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Greenhouse Gas Reduction


Princeton's primary greenhouse gas goal is to reduce direct campus emissions. The University seeks to achieve reductions through conservation, application of energy-saving technologies, renewable energy generation and behavior change.

Highlights of the University's approach include:

  • reducing campus greenhouse gas emissions to 1990 levels by 2020 through local verifiable action and no purchase of offsets.
  • achieving these reductions despite having added 1.5 million square feet to the campus since 1990 and continuing to add square footage over the next 10 years.
CoGen plant
Princeton's cogeneration plant, which began operating in 1996, provides both steam and electricity to the campus. Before building the plant, the University burned natural gas and oil to fire boilers that make steam. The steam heats nearly all the campus buildings and, in the summer, runs machines that chill water for air conditioning. The cogeneration plant burns natural gas and a cleaner grade of oil (and recently biodiesel) to make steam as well as nearly all the electricity used on campus. The fuel runs a jet engine almost identical to those used in some military airplanes. The thrust from the engine drives an electrical generator, while the hot exhaust boils water for steam.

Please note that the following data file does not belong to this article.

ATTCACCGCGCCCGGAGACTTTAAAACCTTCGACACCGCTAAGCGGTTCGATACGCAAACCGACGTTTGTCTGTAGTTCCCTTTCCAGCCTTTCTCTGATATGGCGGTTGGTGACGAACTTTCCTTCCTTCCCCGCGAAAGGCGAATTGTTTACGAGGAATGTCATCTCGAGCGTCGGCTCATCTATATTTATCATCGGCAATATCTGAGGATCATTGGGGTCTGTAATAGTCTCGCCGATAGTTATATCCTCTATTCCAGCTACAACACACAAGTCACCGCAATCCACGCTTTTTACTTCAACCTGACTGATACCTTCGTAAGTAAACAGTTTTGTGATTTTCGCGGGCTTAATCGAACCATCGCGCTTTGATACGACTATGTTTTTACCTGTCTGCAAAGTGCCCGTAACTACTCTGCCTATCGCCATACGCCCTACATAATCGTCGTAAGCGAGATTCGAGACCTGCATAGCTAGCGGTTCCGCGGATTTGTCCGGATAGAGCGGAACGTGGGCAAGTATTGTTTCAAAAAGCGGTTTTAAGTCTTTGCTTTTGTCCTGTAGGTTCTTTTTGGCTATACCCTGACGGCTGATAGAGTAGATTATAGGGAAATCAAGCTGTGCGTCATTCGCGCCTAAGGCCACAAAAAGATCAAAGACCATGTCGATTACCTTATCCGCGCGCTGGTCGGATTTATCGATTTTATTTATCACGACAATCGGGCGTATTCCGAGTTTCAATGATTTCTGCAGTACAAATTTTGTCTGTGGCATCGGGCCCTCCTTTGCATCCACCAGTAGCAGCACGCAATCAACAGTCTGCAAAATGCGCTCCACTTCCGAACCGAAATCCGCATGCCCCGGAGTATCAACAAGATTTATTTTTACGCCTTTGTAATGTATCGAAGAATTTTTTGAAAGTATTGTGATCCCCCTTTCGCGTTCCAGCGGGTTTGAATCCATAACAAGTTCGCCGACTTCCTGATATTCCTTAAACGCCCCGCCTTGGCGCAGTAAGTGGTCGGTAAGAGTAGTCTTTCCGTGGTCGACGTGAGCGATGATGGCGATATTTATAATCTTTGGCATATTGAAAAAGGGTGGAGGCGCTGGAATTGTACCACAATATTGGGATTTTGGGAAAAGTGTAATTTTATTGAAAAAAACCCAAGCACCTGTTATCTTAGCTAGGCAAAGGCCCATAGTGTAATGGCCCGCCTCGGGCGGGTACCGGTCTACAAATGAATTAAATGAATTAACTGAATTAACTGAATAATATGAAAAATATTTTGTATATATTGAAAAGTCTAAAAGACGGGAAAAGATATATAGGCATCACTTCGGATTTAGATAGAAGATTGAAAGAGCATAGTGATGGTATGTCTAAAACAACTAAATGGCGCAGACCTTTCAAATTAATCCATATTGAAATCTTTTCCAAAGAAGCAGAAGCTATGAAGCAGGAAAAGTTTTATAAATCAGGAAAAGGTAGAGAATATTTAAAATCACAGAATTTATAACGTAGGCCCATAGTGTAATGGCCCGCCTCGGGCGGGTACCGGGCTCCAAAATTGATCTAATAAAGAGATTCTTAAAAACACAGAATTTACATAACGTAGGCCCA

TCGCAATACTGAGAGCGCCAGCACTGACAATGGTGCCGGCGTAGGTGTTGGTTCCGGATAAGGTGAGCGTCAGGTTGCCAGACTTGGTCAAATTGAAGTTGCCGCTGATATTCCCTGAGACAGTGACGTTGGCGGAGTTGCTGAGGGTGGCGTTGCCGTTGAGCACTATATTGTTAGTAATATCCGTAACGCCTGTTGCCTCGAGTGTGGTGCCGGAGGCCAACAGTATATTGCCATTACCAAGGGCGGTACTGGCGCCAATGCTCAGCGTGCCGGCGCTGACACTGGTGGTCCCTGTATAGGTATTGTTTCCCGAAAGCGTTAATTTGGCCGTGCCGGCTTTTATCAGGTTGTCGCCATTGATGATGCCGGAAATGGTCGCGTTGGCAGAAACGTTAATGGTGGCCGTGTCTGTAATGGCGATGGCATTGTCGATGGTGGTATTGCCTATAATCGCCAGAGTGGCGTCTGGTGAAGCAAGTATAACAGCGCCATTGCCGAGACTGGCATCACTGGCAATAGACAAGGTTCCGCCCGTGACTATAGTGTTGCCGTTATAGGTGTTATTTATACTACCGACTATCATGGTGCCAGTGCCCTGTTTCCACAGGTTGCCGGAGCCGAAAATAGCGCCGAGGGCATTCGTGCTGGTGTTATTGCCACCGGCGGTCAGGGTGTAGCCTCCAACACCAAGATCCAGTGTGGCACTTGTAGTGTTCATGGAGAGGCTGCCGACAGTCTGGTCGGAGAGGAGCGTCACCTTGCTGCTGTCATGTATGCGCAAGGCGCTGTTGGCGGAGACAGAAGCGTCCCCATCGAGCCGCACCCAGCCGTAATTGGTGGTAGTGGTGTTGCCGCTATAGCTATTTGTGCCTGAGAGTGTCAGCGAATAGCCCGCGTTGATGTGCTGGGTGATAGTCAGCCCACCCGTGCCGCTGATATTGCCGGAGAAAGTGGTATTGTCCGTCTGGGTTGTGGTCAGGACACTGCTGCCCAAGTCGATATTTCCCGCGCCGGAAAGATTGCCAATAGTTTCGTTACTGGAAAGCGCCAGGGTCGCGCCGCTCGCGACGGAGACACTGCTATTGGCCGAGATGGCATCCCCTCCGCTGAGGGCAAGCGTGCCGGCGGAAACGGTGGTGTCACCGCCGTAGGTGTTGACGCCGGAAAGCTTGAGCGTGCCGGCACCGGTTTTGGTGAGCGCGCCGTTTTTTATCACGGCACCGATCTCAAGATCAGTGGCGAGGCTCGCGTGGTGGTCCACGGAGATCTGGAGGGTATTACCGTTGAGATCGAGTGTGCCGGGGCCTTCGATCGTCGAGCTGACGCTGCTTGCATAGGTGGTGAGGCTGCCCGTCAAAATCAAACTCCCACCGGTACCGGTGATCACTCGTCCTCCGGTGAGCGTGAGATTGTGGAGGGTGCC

The strategies employed to reach the goal include:

  • investing $40 million over the next 10 years to reduce overall utility usage on campus by at least 25 percent, in part by improving the efficiency of the high-performance central cogeneration plant and the buildings it serves (which account for approximately 85 percent of the University's emissions). These initiatives will be coordinated through the development of an Energy Master Plan.
  • increasing building efficiency by designing new construction and major renovations with the goal of reducing energy usage more than 30 percent below a comparable off-campus code compliant building.
  • designing all projects to an equivalent of at least LEED Silver (Princeton has created its own sustainable building guidelines derived from the U.S. Green Building Council's Leadership in Energy and Environmental Design certification program, a nationally accepted benchmark).

Princeton also has implemented an internal voluntary "CO2 tax" based on average market values when conducting financial cost-benefit analyses to determine whether to undertake more energy efficient designs and technologies. By applying this "tax," the University places a monetary value on its environmental impact, which in turn increases the "savings" that it can achieve by undertaking a project.

Transportation accounts for the second largest source of campus emissions. Through its Transportation Demand Management program, the University now has active programs to encourage car pooling and the use of public transportation. Some 300 campus community members are participating in incentive programs. For its efforts to provide alternative transportation programs for employees who commute, Princeton received the 2009 New Jersey Smart Workplaces Award, Platinum (highest) Level, from the state Department of Transportation.